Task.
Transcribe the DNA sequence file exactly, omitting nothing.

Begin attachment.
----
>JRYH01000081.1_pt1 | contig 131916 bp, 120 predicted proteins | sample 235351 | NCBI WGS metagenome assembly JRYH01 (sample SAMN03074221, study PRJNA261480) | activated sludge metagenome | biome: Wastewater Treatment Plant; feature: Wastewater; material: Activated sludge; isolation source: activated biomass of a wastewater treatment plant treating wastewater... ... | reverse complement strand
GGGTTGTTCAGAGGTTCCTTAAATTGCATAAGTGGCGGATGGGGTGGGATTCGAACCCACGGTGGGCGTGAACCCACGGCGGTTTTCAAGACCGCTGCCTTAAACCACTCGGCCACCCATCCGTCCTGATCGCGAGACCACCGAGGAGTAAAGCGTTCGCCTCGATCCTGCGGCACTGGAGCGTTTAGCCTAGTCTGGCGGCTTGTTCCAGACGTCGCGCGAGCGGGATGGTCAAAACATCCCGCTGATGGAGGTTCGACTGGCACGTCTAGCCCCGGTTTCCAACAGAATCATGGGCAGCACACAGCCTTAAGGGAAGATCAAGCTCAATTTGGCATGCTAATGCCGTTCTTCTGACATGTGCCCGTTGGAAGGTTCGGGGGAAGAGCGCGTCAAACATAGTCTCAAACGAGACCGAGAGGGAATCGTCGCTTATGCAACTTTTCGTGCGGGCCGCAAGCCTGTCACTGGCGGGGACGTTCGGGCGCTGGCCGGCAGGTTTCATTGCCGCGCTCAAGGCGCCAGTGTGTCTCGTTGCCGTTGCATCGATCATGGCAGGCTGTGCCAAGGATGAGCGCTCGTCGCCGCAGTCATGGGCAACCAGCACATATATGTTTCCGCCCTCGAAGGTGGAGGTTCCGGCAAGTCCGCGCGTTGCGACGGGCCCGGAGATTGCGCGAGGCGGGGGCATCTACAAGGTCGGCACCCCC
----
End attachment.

>JRYH01000081.1_pt1 | contig 131916 bp, 120 predicted proteins | sample 235351 | NCBI WGS metagenome assembly JRYH01 (sample SAMN03074221, study PRJNA261480) | activated sludge metagenome | biome: Wastewater Treatment Plant; feature: Wastewater; material: Activated sludge; isolation source: activated biomass of a wastewater treatment plant treating wastewater... ... | reverse complement strand
GGGTTGTTCAGAGGTTCCTTAAATTGCATAAGTGGCGGATGGGGTGGGATTCGAACCCACGGTGGGCGTGAACCCACGGCGGTTTTCAAGACCGCTGCCTTAAACCACTCGGCCACCCATCCGTCCTGATCGCGAGACCACCGAGGAGTAAAGCGTTCGCCTCGATCCTGCGGCACTGGAGCGTTTAGCCTAGTCTGGCGGCTTGTTCCAGACGTCGCGCGAGCGGGATGGTCAAAACATCCCGCTGATGGAGGTTCGACTGGCACGTCTAGCCCCGGTTTCCAACAGAATCATGGGCAGCACACAGCCTTAAGGGAAGATCAAGCTCAATTTGGCATGCTAATGCCGTTCTTCTGACATGTGCCCGTTGGAAGGTTCGGGGGAAGAGCGCGTCAAACATAGTCTCAAACGAGACCGAGAGGGAATCGTCGCTTATGCAACTTTTCGTGCGGGCCGCAAGCCTGTCACTGGCGGGGACGTTCGGGCGCTGGCCGGCAGGTTTCATTGCCGCGCTCAAGGCGCCAGTGTGTCTCGTTGCCGTTGCATCGATCATGGCAGGCTGTGCCAAGGATGAGCGCTCGTCGCCGCAGTCATGGGCAACCAGCACATATATGTTTCCGCCCTCGAAGGTGGAGGTTCCGGCAAGTCCGCGCGTTGCGACGGGCCCGGAGATTGCGCGAGGCGGGGGCATCTACAAGGTCGGCACCCCC